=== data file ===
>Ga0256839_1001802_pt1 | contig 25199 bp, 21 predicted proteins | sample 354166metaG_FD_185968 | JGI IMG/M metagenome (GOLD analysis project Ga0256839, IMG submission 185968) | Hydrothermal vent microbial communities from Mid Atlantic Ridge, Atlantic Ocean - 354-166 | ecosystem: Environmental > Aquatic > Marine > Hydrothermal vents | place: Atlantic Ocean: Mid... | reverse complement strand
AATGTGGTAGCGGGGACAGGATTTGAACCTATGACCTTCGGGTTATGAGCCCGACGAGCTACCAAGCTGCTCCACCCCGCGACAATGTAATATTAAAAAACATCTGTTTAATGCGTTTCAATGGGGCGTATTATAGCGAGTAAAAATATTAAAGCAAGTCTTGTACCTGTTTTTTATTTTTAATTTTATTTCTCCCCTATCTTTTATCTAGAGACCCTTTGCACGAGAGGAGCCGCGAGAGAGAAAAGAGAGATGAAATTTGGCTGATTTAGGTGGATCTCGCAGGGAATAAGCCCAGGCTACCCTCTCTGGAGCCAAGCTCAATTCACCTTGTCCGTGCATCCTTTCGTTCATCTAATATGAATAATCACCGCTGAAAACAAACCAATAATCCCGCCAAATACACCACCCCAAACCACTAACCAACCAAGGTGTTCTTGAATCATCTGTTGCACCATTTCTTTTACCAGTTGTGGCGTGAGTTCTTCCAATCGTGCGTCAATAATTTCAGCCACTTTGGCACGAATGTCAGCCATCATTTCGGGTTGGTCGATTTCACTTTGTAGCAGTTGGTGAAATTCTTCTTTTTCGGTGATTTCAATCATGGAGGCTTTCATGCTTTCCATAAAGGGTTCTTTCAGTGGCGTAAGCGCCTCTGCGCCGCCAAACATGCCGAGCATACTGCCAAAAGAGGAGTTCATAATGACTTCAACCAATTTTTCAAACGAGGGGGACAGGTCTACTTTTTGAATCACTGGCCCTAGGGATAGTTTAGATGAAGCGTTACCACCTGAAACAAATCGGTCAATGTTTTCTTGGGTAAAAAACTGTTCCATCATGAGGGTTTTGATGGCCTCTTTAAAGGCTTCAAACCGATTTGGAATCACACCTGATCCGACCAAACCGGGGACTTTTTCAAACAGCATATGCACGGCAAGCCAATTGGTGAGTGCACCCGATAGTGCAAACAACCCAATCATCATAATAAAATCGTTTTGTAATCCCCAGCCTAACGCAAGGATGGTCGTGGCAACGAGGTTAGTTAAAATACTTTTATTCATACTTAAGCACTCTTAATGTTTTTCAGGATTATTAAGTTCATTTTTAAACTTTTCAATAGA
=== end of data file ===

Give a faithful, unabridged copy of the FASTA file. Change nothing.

>Ga0256839_1001802_pt1 | contig 25199 bp, 21 predicted proteins | sample 354166metaG_FD_185968 | JGI IMG/M metagenome (GOLD analysis project Ga0256839, IMG submission 185968) | Hydrothermal vent microbial communities from Mid Atlantic Ridge, Atlantic Ocean - 354-166 | ecosystem: Environmental > Aquatic > Marine > Hydrothermal vents | place: Atlantic Ocean: Mid... | reverse complement strand
AATGTGGTAGCGGGGACAGGATTTGAACCTATGACCTTCGGGTTATGAGCCCGACGAGCTACCAAGCTGCTCCACCCCGCGACAATGTAATATTAAAAAACATCTGTTTAATGCGTTTCAATGGGGCGTATTATAGCGAGTAAAAATATTAAAGCAAGTCTTGTACCTGTTTTTTATTTTTAATTTTATTTCTCCCCTATCTTTTATCTAGAGACCCTTTGCACGAGAGGAGCCGCGAGAGAGAAAAGAGAGATGAAATTTGGCTGATTTAGGTGGATCTCGCAGGGAATAAGCCCAGGCTACCCTCTCTGGAGCCAAGCTCAATTCACCTTGTCCGTGCATCCTTTCGTTCATCTAATATGAATAATCACCGCTGAAAACAAACCAATAATCCCGCCAAATACACCACCCCAAACCACTAACCAACCAAGGTGTTCTTGAATCATCTGTTGCACCATTTCTTTTACCAGTTGTGGCGTGAGTTCTTCCAATCGTGCGTCAATAATTTCAGCCACTTTGGCACGAATGTCAGCCATCATTTCGGGTTGGTCGATTTCACTTTGTAGCAGTTGGTGAAATTCTTCTTTTTCGGTGATTTCAATCATGGAGGCTTTCATGCTTTCCATAAAGGGTTCTTTCAGTGGCGTAAGCGCCTCTGCGCCGCCAAACATGCCGAGCATACTGCCAAAAGAGGAGTTCATAATGACTTCAACCAATTTTTCAAACGAGGGGGACAGGTCTACTTTTTGAATCACTGGCCCTAGGGATAGTTTAGATGAAGCGTTACCACCTGAAACAAATCGGTCAATGTTTTCTTGGGTAAAAAACTGTTCCATCATGAGGGTTTTGATGGCCTCTTTAAAGGCTTCAAACCGATTTGGAATCACACCTGATCCGACCAAACCGGGGACTTTTTCAAACAGCATATGCACGGCAAGCCAATTGGTGAGTGCACCCGATAGTGCAAACAACCCAATCATCATAATAAAATCGTTTTGTAATCCCCAGCCTAACGCAAGGATGGTCGTGGCAACGAGGTTAGTTAAAATACTTTTATTCATACTTAAGCACTCTTAATGTTTTTCAGGATTATTAAGTTCATTTTTAAACTTTTCAATAGA